Customer Service • It must be integrated into all the following aspects of retailing: • Merchandise management • Building and fixture management • Promotion management • Price management • Credit management
Retail Sales Management • The salesperson is a major determinant of a store’s overall image. • Two Types of Retail Sellers: • Order takers • Order getters • Which would likely work for a retailer selling… • Convenience goods? • Shopping goods?
Salesperson Selection • Retailers should design the sales job so that it involves high levels of: • Variety, • Autonomy, • Task identity, and • Feedback from supervisors and customers.
Customer Choice Criteria • Two of the most difficult tasks of a salesperson is: • Identifying the customer’s choice criteria and • Tailoring one’s selling strategy to fit that choice situation. • Four General Choice Criteria Situations: • No active product choice criteria • Inadequate or vague choice criteria • Choice criteria in conflict • Explicit choice criteria *Note these are purchase situation specific, not customer specific*
Evaluating Salespeople • Possible standards include: • Conversion rates • Sales per hour • Use of time • Selling time • Non-selling time • Idle time • Absent time • What are the strengths/weaknesses of each? • What does each incentivize/overlook?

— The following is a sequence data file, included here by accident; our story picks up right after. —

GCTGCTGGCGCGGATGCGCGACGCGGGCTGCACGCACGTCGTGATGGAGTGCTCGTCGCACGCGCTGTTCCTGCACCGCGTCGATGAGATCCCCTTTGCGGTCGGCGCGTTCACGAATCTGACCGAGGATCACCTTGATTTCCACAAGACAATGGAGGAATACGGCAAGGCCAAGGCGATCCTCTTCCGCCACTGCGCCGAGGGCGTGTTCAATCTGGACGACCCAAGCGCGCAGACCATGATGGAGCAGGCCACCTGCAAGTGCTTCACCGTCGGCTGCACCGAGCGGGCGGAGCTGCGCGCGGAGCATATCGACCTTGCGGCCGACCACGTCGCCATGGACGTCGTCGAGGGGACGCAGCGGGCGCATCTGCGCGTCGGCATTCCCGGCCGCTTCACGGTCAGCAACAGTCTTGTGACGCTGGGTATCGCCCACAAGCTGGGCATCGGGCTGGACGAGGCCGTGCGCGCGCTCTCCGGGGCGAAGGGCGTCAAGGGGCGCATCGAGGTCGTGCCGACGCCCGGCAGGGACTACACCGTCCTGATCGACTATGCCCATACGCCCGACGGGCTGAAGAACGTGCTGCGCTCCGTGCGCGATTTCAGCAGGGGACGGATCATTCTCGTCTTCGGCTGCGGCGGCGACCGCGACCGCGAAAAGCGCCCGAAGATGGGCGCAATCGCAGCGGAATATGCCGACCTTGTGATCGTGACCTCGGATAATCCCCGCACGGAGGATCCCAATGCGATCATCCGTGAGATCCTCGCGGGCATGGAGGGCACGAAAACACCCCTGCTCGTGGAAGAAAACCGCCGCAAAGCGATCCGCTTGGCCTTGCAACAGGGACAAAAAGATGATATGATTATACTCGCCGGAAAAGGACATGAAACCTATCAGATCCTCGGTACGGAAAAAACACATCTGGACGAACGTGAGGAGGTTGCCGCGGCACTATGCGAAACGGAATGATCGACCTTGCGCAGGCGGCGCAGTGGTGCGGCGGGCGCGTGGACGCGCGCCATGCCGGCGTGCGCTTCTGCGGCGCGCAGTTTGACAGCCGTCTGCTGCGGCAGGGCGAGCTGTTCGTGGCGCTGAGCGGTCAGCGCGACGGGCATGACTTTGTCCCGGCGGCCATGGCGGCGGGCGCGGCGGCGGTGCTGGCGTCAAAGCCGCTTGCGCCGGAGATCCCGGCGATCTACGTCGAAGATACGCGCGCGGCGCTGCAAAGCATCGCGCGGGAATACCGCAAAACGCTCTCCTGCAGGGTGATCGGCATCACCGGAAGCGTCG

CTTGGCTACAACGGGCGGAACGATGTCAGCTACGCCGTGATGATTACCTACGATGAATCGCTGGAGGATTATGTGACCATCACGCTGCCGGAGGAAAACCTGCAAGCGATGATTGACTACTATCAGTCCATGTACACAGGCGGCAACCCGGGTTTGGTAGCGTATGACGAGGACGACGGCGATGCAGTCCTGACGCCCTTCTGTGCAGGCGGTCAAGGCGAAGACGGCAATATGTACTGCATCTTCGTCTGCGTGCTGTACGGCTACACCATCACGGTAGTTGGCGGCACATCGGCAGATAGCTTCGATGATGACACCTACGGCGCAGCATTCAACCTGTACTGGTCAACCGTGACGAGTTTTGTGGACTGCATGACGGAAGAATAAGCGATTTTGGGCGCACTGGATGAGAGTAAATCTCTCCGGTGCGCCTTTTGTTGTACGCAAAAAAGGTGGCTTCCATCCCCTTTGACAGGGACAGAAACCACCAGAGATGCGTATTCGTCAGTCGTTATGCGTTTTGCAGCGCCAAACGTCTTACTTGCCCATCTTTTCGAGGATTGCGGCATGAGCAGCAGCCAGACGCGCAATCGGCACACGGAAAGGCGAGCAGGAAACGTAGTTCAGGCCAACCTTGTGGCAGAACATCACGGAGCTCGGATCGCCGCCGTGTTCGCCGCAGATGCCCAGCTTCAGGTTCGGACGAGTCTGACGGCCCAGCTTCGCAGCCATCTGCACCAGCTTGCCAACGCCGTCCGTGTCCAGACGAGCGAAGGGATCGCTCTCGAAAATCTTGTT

The Retail Selling Process • The length of time a salesperson spends in each one of the following steps depends upon the product type, the customer, and the selling situation. • Steps in the selling process: • Prospecting • Approach • Sales presentation • Closing the sale • Suggestion selling
Prospecting • Find potential customers (or prospects) that are willing to buy a given product. • Qualify potential prospects as to their ability and buying power. • Can they buy, given they want to buy? • What is the goal of prospecting?* • Selling an appointment, not a product*
Approach • The first 15 to 30 seconds of a salesperson-customer interaction sets the mood for the entire sale. • Recommended steps include: • Greet/acknowledge the customer. • Never ask “May I help you?” Why? • Instead say, “Hello” or “What may I show you today?” • Listen to the customer’s needs. • Remember the key to the “Blue Grapefruit” exercise & selling quiz was listening* • Ask (only a few) clarification questions regarding needs.